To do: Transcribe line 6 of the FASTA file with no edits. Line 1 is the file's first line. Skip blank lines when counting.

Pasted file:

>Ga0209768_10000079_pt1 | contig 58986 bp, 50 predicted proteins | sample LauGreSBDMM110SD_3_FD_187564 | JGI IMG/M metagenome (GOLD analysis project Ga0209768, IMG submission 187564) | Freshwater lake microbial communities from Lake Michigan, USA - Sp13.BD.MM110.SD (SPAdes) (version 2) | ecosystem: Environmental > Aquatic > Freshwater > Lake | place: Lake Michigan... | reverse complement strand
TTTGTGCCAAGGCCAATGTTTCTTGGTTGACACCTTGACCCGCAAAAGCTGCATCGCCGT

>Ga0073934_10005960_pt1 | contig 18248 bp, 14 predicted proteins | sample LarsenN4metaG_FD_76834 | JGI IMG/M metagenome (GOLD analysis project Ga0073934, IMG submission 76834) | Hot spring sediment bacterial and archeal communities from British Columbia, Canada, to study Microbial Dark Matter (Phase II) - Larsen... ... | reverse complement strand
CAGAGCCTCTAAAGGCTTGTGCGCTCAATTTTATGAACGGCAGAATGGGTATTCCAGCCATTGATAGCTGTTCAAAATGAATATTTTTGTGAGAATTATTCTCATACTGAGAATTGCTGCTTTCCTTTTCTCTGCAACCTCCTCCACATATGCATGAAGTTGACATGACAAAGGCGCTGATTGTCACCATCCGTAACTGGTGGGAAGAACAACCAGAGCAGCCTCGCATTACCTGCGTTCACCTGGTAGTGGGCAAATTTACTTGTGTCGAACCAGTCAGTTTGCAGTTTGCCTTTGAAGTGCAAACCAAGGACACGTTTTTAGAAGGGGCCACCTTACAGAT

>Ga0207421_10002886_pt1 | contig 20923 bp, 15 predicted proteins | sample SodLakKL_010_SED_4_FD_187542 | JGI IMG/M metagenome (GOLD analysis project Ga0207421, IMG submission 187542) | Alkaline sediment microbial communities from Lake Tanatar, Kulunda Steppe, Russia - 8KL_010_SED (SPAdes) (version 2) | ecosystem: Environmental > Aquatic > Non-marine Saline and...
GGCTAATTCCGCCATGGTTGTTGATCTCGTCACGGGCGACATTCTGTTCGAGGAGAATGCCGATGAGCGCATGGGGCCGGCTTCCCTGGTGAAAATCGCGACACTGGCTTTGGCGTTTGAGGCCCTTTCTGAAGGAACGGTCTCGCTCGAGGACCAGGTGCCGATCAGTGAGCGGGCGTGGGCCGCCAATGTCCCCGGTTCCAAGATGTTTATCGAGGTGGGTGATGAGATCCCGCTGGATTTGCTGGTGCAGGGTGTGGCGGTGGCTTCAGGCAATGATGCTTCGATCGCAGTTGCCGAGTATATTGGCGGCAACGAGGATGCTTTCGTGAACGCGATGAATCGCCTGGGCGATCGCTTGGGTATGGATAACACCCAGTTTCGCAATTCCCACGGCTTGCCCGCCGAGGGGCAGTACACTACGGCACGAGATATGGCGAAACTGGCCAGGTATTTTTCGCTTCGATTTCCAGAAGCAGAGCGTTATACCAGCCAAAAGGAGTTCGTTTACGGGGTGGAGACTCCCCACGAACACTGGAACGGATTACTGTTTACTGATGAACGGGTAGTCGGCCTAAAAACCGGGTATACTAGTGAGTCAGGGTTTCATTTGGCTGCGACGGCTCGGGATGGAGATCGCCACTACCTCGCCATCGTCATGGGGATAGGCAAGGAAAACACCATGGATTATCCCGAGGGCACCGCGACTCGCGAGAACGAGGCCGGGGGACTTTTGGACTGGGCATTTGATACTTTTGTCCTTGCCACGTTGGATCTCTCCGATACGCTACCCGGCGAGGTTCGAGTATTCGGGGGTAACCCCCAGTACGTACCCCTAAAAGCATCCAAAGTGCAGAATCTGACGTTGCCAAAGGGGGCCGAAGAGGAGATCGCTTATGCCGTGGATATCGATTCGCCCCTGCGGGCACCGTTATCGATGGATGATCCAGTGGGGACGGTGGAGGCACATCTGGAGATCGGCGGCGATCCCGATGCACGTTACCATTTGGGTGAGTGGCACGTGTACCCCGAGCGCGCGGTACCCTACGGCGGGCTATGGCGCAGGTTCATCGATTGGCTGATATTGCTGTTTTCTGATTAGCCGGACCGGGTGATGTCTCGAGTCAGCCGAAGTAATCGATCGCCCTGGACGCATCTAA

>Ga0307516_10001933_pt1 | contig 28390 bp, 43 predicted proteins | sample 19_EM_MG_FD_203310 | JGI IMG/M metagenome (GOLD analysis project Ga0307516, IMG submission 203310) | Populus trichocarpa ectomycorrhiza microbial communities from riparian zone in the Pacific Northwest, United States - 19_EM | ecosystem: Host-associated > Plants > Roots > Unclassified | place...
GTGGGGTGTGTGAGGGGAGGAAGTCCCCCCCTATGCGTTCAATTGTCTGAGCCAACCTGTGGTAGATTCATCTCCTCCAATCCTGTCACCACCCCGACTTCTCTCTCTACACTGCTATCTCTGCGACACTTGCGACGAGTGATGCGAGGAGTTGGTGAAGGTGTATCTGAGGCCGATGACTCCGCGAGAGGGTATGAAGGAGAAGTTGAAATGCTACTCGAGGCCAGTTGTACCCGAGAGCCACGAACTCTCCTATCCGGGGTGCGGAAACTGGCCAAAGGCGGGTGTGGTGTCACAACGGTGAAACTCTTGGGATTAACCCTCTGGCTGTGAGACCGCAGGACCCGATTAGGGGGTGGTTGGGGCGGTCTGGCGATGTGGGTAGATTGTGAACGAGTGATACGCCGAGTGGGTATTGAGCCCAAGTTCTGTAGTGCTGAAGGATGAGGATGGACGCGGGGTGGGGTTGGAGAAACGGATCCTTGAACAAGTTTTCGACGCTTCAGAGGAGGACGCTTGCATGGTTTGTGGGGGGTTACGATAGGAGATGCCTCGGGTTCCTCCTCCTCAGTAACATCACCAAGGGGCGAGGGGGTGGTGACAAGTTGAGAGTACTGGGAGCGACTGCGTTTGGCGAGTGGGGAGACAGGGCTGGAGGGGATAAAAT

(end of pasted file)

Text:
GGCTAATTCCGCCATGGTTGTTGATCTCGTCACGGGCGACATTCTGTTCGAGGAGAATGCCGATGAGCGCATGGGGCCGGCTTCCCTGGTGAAAATCGCGACACTGGCTTTGGCGTTTGAGGCCCTTTCTGAAGGAACGGTCTCGCTCGAGGACCAGGTGCCGATCAGTGAGCGGGCGTGGGCCGCCAATGTCCCCGGTTCCAAGATGTTTATCGAGGTGGGTGATGAGATCCCGCTGGATTTGCTGGTGCAGGGTGTGGCGGTGGCTTCAGGCAATGATGCTTCGATCGCAGTTGCCGAGTATATTGGCGGCAACGAGGATGCTTTCGTGAACGCGATGAATCGCCTGGGCGATCGCTTGGGTATGGATAACACCCAGTTTCGCAATTCCCACGGCTTGCCCGCCGAGGGGCAGTACACTACGGCACGAGATATGGCGAAACTGGCCAGGTATTTTTCGCTTCGATTTCCAGAAGCAGAGCGTTATACCAGCCAAAAGGAGTTCGTTTACGGGGTGGAGACTCCCCACGAACACTGGAACGGATTACTGTTTACTGATGAACGGGTAGTCGGCCTAAAAACCGGGTATACTAGTGAGTCAGGGTTTCATTTGGCTGCGACGGCTCGGGATGGAGATCGCCACTACCTCGCCATCGTCATGGGGATAGGCAAGGAAAACACCATGGATTATCCCGAGGGCACCGCGACTCGCGAGAACGAGGCCGGGGGACTTTTGGACTGGGCATTTGATACTTTTGTCCTTGCCACGTTGGATCTCTCCGATACGCTACCCGGCGAGGTTCGAGTATTCGGGGGTAACCCCCAGTACGTACCCCTAAAAGCATCCAAAGTGCAGAATCTGACGTTGCCAAAGGGGGCCGAAGAGGAGATCGCTTATGCCGTGGATATCGATTCGCCCCTGCGGGCACCGTTATCGATGGATGATCCAGTGGGGACGGTGGAGGCACATCTGGAGATCGGCGGCGATCCCGATGCACGTTACCATTTGGGTGAGTGGCACGTGTACCCCGAGCGCGCGGTACCCTACGGCGGGCTATGGCGCAGGTTCATCGATTGGCTGATATTGCTGTTTTCTGATTAGCCGGACCGGGTGATGTCTCGAGTCAGCCGAAGTAATCGATCGCCCTGGACGCATCTAA